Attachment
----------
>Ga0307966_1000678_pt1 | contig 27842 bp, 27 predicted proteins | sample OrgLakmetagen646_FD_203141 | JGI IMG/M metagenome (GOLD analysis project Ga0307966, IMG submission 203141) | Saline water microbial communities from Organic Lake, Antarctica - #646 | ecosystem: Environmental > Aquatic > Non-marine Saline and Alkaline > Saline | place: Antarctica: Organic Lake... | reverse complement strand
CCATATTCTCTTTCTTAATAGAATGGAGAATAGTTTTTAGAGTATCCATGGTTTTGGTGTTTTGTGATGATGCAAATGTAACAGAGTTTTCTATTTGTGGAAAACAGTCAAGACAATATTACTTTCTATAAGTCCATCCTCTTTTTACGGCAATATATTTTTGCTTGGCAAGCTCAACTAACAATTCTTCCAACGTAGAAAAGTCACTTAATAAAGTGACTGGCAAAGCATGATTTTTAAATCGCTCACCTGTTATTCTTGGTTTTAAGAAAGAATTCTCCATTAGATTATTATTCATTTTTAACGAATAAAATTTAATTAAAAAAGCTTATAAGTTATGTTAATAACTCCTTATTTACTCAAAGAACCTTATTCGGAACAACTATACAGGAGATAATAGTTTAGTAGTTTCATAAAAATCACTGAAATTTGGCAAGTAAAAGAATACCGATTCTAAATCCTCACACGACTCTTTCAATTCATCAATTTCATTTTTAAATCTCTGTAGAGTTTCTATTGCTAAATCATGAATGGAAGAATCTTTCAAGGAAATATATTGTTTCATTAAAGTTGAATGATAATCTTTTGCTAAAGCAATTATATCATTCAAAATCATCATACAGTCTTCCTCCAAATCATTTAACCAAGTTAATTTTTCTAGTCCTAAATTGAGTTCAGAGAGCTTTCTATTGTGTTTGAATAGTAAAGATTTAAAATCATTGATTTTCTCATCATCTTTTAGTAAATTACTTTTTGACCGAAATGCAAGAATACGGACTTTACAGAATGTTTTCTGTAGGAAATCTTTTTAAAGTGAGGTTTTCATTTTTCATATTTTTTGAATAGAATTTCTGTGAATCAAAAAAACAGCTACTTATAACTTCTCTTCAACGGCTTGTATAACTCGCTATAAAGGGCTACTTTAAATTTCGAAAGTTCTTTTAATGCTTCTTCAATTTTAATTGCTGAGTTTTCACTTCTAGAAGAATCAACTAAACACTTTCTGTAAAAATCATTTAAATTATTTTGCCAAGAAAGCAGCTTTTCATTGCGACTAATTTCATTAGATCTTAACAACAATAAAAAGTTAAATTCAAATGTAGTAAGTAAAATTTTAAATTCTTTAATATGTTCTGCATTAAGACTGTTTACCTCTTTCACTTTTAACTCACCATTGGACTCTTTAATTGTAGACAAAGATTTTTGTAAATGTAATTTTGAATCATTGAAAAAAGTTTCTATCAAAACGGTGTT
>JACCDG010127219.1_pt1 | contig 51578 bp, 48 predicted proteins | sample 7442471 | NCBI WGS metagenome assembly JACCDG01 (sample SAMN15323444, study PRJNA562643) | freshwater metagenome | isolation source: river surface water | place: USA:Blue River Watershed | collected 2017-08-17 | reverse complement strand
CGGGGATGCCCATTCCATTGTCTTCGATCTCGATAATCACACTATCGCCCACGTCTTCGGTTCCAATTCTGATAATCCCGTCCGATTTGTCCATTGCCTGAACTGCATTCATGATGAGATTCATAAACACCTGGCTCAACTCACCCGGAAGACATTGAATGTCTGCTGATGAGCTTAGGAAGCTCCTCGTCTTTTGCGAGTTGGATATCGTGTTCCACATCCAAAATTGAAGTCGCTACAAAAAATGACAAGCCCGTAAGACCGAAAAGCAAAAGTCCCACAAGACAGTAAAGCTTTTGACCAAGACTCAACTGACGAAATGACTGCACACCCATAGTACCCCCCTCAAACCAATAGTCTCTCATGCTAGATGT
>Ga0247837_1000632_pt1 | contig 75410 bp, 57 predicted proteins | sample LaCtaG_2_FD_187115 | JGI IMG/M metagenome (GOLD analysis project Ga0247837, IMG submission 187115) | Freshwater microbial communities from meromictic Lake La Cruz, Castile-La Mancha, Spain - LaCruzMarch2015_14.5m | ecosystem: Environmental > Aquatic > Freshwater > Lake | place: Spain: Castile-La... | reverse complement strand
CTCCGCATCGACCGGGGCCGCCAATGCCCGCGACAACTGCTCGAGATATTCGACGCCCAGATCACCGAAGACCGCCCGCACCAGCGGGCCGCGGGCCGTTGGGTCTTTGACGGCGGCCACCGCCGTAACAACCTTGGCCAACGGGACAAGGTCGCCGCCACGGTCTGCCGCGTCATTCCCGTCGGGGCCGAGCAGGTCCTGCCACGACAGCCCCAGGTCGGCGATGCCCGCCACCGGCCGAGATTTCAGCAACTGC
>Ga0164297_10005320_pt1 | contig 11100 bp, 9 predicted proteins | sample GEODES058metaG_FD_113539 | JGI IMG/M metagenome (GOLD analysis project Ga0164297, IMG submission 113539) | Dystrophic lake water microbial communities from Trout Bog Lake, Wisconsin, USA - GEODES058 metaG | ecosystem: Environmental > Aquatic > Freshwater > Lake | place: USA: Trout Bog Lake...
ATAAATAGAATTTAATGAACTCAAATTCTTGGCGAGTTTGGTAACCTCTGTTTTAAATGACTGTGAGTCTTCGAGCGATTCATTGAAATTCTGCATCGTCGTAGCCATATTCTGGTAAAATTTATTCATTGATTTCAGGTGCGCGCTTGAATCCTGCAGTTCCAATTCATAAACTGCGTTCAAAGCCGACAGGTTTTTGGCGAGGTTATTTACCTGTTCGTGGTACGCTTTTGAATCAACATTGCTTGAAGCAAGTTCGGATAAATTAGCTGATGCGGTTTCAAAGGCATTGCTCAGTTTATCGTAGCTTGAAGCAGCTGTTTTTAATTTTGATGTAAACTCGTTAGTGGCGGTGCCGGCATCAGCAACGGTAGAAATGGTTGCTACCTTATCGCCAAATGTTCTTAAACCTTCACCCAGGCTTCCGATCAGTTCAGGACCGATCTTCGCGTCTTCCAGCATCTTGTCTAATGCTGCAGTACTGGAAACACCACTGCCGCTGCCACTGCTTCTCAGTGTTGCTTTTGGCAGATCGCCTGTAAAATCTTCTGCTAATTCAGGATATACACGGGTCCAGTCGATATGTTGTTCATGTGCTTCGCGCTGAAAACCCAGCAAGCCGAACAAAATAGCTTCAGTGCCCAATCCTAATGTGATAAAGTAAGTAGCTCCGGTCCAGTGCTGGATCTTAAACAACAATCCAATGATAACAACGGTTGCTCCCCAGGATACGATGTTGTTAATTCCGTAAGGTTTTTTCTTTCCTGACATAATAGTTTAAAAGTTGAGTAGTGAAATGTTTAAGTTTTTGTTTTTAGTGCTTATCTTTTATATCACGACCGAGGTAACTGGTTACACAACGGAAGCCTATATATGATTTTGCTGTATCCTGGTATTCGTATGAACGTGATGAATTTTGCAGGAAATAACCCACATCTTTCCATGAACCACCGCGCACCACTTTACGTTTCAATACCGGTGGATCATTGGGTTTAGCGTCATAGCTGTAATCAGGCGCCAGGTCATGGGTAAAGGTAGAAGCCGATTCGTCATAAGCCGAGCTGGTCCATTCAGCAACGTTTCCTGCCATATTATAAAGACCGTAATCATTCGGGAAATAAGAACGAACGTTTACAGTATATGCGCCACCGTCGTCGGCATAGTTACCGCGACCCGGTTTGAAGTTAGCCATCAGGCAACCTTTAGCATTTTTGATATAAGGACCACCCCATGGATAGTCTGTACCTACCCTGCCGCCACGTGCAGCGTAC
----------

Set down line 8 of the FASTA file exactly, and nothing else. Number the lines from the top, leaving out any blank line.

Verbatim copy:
ATAAATAGAATTTAATGAACTCAAATTCTTGGCGAGTTTGGTAACCTCTGTTTTAAATGACTGTGAGTCTTCGAGCGATTCATTGAAATTCTGCATCGTCGTAGCCATATTCTGGTAAAATTTATTCATTGATTTCAGGTGCGCGCTTGAATCCTGCAGTTCCAATTCATAAACTGCGTTCAAAGCCGACAGGTTTTTGGCGAGGTTATTTACCTGTTCGTGGTACGCTTTTGAATCAACATTGCTTGAAGCAAGTTCGGATAAATTAGCTGATGCGGTTTCAAAGGCATTGCTCAGTTTATCGTAGCTTGAAGCAGCTGTTTTTAATTTTGATGTAAACTCGTTAGTGGCGGTGCCGGCATCAGCAACGGTAGAAATGGTTGCTACCTTATCGCCAAATGTTCTTAAACCTTCACCCAGGCTTCCGATCAGTTCAGGACCGATCTTCGCGTCTTCCAGCATCTTGTCTAATGCTGCAGTACTGGAAACACCACTGCCGCTGCCACTGCTTCTCAGTGTTGCTTTTGGCAGATCGCCTGTAAAATCTTCTGCTAATTCAGGATATACACGGGTCCAGTCGATATGTTGTTCATGTGCTTCGCGCTGAAAACCCAGCAAGCCGAACAAAATAGCTTCAGTGCCCAATCCTAATGTGATAAAGTAAGTAGCTCCGGTCCAGTGCTGGATCTTAAACAACAATCCAATGATAACAACGGTTGCTCCCCAGGATACGATGTTGTTAATTCCGTAAGGTTTTTTCTTTCCTGACATAATAGTTTAAAAGTTGAGTAGTGAAATGTTTAAGTTTTTGTTTTTAGTGCTTATCTTTTATATCACGACCGAGGTAACTGGTTACACAACGGAAGCCTATATATGATTTTGCTGTATCCTGGTATTCGTATGAACGTGATGAATTTTGCAGGAAATAACCCACATCTTTCCATGAACCACCGCGCACCACTTTACGTTTCAATACCGGTGGATCATTGGGTTTAGCGTCATAGCTGTAATCAGGCGCCAGGTCATGGGTAAAGGTAGAAGCCGATTCGTCATAAGCCGAGCTGGTCCATTCAGCAACGTTTCCTGCCATATTATAAAGACCGTAATCATTCGGGAAATAAGAACGAACGTTTACAGTATATGCGCCACCGTCGTCGGCATAGTTACCGCGACCCGGTTTGAAGTTAGCCATCAGGCAACCTTTAGCATTTTTGATATAAGGACCACCCCATGGATAGTCTGTACCTACCCTGCCGCCACGTGCAGCGTAC